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Software as a service (SaaS), sometimes referred to as "software on-demand," is becoming an increasingly popular way to implement business applications. This article is an executive summary of our full report, Software as a Service Shows Attractive Payback, which provides a brief overview of SaaS and analyzes the current adoption rate and ROI/TCO for this technology for users.
What is Software as a Service?
The concept behind software as a service is simple. Instead of a software vendor selling a software license that the client then implements and maintains in its own data center, the vendor (or, more properly, the service provider) hosts the system on its own computers in its own data center and provides access to the system on a subscription basis. In a nutshell, software on-demand turns software from a license sale to a subscription service. The term software as a service may be new, but the concept goes back to the early days of business computing, to the time-sharing systems that were run by service bureaus and more recently to the application service providers (ASPs) that came to being in the late 1990s.
There are two important variations in the model for software as a service today: the service provider may host a separate system for each customer (the "single tenant" model), or, the vendor may host multiple customers on the same instance of the system (the "multi-tenant" model). It is a relatively simple matter for most software vendors to deploy software as a service in a single tenant model. But only vendors that have specifically designed their systems from the ground up to host multiple clients on a single instance can deliver software as a service under the multi-tenant model.
Everyone's favorite example of software as a service is Salesforce.com, which is built with the multi-tenant model. Salesforce.com offers complete sales force automation and CRM functionality for a flat per-user, per-month fee of less than $100. There is no upfront license fee, and small deployments can be up and running in days or even hours. There are other examples of providers of CRM on-demand, including Siebel (now part of Oracle), which offers its traditional CRM offerings on a single-tenant hosted basis as well as a pure on-demand CRM product now called Oracle CRM On Demand.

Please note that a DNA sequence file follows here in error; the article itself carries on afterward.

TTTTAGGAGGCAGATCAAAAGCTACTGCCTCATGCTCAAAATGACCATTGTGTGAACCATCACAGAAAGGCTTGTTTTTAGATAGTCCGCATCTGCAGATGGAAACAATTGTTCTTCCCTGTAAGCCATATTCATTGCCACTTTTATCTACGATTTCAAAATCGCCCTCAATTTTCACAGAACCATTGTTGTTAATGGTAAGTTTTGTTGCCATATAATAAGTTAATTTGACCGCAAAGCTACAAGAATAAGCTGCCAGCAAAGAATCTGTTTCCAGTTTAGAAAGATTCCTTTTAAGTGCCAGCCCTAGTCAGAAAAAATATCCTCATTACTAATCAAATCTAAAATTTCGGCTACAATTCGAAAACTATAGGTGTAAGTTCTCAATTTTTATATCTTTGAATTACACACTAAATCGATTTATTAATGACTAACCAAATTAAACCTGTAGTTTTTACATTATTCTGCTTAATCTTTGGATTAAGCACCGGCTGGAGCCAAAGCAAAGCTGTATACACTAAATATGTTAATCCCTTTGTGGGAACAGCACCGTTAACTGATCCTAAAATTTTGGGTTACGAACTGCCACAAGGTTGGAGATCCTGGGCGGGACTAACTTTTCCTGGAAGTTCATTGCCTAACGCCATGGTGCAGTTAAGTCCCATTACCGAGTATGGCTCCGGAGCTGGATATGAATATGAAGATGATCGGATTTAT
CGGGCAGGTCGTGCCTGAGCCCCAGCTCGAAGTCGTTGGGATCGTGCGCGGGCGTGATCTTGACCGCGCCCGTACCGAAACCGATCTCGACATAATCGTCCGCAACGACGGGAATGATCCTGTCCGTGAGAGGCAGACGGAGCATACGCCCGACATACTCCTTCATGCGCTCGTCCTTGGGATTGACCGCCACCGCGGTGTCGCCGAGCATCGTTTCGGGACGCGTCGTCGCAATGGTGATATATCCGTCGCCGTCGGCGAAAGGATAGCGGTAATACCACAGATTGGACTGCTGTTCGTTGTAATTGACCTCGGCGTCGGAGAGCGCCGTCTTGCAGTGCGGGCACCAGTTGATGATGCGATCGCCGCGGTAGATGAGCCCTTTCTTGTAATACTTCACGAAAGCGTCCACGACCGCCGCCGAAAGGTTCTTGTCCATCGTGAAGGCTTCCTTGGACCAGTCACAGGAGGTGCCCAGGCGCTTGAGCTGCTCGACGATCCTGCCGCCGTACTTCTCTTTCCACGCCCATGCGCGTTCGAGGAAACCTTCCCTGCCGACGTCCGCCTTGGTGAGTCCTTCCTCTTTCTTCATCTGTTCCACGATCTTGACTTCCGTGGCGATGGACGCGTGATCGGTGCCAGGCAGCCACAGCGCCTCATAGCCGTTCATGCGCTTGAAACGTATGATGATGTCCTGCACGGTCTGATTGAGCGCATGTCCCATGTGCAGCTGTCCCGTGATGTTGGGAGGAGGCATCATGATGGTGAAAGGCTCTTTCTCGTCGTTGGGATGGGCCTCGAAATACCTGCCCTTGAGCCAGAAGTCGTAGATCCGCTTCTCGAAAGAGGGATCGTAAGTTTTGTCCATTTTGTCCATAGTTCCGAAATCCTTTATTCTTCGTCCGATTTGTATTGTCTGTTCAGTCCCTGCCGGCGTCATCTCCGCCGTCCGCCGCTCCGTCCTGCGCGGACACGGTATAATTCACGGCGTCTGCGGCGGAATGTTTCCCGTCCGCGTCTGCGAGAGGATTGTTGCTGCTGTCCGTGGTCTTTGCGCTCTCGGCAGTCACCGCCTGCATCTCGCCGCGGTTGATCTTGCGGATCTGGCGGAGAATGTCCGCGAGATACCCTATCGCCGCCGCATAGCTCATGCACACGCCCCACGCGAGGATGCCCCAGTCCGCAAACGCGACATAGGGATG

There are hundreds of providers of software as a service. Examples include ADP, the long-time provider of payroll services; Netsuite, a complete ERP system offered as a service; Rightnow, another CRM provider; and Webex, the familiar provider of on-demand web conferencing.
Adoption Trends for Software as a Service
According to our IT Spending, Staffing, and Technology Trends 2006/2007 survey, software as a service is already well established as a means to deliver business applications. As shown in Figure 1, 30% of all organizations in the U.S. and Canada have already implemented some form of software as a service. Of this number, 15% plan to increase their use of this technology, while 14% have no further plans for it. Only 1% of respondents say they are cutting back their use of software as a service.
Furthermore, there are another 18% of organizations that are either researching or in the process of implementing some form of software as a service. About half of organizations report no activity.
The full version of this report documents the differences in adoption rates for SaaS by size of organization: small, mid-size, and large companies.
The Economic Characteristics of Software as a Service
Among organizations that have implemented some form of software as a service, the economic results are positive, according to our 2006/2007 survey. This is, no doubt, a strong factor in the high adoption rates that we have seen thus far.
The full version of this report provides the percentage of firms that report positive, negative, and breakeven ROI for SaaS and the percentage of firms that report total cost of ownership (TCO) as less than, the same as, or greater than budget. It also provides recommendations concerning the types of applications that are best suited for deployment under SaaS.
Our research finds that software as a service is still in its early stages of adoption and it is growing quickly. IT managers will be well advised to investigate this model for business applications where appropriate.